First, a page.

All of this renewed interest in reality TV is allowing legacy media companies with known reality brands, such as NBCUniversal and ViacomCBS, the opportunity to bring their baked-in audiences over to their nascent streaming platforms. 

NBCUniversal, which counts reality TV juggernaut Bravo as one of its brands, is leveraging its many reality franchises to draw subscribers to Peacock, for instance. New episodes of “Below Deck Mediterranean” launch on the streaming service ahead of their TV premiere on Bravo. New installments of the “Below Deck” and “Real Housewives” franchises are expected to premiere on the service as well. 

“Any programming that can draw consumers and compel them to go wherever the content is is one that's going to be used to make that happen,” Sappington said.  

Paramount+, owned by ViacomCBS, is also taking advantage of a popular reality series to boost its subscriber base. If viewers of CBS’ “Love Island” want to watch the full saga, including behind-the-scenes moments deemed too hot to air on broadcast TV, they need to subscribe to Paramount+, where special episodes and extras are made exclusive to subscribers. 

Westcott said that networks’ making certain episodes exclusive to streaming platforms has a two-fold benefit. 

“In a lot of cases, those companies still want them to watch on linear television,” he said. “So they're getting great ad rates for those shows, but they want to find a way to get them to try their private streaming platforms.”

Tanya Giles, chief programming officer of ViacomCBS Streaming, said the company is “very pleased” with how “Love Island” has performed on the service — and that Paramount+ plans to continue to make certain reality content exclusive to its platform.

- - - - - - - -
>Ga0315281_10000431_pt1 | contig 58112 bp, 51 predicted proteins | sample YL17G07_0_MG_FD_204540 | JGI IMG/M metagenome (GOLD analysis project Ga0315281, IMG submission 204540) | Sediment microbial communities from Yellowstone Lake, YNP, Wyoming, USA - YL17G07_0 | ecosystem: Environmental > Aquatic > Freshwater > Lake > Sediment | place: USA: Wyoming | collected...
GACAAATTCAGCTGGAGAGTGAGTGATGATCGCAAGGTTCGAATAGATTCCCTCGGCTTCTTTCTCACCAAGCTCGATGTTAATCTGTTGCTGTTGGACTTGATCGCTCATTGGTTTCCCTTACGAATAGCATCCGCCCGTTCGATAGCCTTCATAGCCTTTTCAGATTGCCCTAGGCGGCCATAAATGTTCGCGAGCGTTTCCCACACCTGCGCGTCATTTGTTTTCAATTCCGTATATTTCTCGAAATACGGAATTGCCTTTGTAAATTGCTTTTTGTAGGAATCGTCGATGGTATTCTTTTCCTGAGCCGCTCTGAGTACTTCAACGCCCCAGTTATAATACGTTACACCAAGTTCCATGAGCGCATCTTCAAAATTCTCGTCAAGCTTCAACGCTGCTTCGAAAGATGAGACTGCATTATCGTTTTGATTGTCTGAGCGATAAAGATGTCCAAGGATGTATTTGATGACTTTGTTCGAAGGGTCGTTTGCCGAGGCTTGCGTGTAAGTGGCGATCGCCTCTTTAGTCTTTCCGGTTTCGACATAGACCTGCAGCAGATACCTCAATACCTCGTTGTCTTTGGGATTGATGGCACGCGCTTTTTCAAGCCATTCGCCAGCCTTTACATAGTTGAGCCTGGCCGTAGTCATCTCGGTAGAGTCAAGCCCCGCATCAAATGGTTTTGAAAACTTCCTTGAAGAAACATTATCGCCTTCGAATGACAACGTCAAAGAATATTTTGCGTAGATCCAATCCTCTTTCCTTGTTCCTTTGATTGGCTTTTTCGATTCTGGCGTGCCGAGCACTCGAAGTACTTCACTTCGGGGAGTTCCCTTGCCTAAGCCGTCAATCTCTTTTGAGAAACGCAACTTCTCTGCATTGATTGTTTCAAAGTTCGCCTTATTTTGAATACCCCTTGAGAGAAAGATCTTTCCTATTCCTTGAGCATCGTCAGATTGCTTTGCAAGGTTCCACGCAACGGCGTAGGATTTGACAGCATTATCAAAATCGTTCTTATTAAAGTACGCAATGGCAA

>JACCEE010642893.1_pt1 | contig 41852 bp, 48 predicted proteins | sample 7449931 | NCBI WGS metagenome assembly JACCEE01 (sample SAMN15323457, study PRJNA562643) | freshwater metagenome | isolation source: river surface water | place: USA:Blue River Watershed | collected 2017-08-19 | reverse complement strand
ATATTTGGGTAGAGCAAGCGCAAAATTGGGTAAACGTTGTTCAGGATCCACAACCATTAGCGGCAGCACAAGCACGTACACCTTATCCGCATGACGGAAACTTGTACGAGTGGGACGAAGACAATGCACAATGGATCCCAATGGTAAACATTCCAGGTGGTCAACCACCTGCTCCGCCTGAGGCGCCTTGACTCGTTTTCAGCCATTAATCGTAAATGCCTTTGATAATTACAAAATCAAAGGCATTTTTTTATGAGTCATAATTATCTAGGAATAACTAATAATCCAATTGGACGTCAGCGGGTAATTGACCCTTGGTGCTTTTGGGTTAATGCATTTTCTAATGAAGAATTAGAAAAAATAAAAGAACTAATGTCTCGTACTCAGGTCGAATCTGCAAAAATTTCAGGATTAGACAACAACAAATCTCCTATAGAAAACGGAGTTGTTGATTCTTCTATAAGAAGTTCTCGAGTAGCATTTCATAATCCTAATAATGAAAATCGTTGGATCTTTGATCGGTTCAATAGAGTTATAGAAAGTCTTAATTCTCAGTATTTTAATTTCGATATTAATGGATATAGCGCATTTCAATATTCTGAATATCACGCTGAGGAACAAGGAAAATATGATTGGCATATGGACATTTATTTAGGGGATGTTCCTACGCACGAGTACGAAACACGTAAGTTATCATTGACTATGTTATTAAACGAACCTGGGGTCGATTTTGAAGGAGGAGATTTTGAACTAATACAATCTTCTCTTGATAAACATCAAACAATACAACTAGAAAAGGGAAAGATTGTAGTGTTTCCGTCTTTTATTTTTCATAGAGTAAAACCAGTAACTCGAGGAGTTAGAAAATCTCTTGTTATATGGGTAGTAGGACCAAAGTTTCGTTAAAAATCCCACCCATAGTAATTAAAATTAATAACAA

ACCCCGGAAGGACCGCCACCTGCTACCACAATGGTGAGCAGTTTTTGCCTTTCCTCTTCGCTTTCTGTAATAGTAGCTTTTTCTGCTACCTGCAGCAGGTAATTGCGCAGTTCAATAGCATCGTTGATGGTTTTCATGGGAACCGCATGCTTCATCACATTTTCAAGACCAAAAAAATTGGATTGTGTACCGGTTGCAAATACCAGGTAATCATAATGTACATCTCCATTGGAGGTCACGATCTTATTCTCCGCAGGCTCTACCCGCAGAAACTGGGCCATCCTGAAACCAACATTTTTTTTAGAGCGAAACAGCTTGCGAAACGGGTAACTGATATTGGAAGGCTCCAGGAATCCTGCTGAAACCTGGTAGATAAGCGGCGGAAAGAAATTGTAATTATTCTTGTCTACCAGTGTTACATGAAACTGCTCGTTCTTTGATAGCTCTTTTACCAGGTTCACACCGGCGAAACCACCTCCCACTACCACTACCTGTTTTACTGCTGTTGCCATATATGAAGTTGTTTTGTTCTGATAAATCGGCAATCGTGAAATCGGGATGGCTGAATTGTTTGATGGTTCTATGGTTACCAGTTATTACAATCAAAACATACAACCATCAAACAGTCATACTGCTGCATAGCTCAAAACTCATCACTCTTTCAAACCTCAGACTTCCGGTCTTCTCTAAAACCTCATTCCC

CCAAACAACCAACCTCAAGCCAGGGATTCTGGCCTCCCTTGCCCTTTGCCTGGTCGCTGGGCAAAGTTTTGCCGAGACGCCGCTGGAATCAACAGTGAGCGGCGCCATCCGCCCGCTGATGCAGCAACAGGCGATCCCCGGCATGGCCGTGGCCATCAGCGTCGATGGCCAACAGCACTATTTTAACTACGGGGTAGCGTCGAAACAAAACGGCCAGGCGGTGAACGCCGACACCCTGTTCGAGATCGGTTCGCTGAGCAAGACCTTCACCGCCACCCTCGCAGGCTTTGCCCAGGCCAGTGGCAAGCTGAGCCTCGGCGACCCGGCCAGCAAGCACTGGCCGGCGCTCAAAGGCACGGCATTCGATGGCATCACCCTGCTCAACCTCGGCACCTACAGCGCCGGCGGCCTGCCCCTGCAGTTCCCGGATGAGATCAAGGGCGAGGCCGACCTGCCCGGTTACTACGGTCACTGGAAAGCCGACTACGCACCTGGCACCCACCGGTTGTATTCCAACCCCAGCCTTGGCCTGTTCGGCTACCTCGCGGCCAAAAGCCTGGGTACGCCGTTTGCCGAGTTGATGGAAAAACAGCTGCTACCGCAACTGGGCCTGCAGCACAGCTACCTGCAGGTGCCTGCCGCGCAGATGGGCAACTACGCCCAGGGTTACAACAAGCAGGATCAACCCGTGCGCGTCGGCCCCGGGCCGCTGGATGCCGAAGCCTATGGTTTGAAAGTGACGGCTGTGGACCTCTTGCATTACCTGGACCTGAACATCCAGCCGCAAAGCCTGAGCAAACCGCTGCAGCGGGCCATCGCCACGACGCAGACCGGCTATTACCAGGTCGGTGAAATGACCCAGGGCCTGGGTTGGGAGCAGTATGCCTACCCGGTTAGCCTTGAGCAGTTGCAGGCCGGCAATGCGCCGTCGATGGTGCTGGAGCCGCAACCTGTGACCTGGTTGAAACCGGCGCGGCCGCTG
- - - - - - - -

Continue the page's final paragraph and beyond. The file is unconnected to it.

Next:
“What we have learned is when you have franchises, you have passionate fans,” Giles said.  “As a company, we want to allow for multiple touch-points for those fans, and streaming gives us that opportunity.” Shows such as “The Challenge: All Stars” and “RuPaul’s Drag Race: All Stars,” both spinoffs of linear reality programs, are exclusive to Paramount+.

Reality TV is timely — but maybe too timely  

But not all reality shows are destined to be hits. Netflix’s “Sexy Beasts,” a dating show in which contestants wear prosthetic makeup to disguise their physical appearances on dates, was widely advertised on social media, but did not appear in the U.S. Top 10 and failed to make much of a cultural impact. 

According to Sappington, the key to the success of reality TV is a viewer connection to the contestants or judges. That puts a lot of pressure on casting directors to bring in personalities who will have viewers invested in their arcs. 

“Something like that actually causes viewers to want to come back and watch, and without some type of either connection or curiosity, it's just not going to hit,” Sappington said. “That's one of the reasons why it's really hard to predict which reality TV shows are going to end up being successful.” 

While reality shows are generally quick and easy to produce, they’re sometimes equally easy to forget. And once the outcome of the show is revealed in a finale, Westcott said, viewer interest may wane.

Some non-competitive reality shows, however, make for better repeat viewing. “Keeping Up With the Kardashians,” one of the longest-running reality shows ever, ended this year after 20 seasons, while the “Real Housewives” franchise has spawned 11 different series, most of which have been successful. Viewers have shown a particular interest in following certain real-life families throughout their lives, as if they were part of a scripted drama.   

Aside from having compelling personalities, Westcott said streamers can retain subscribers if they find a way to make their reality programming more interactive in the age of TikTok and Snapchat.

“Streamers need to figure out how to make it a more social environment,” he said. “How do you create a collective experience around a reality show? That's one of the next challenges that will actually make streaming even more sticky for the subscribers.”

Sarah Shevenock previously worked at Morning Consult as a reporter covering the business of entertainment.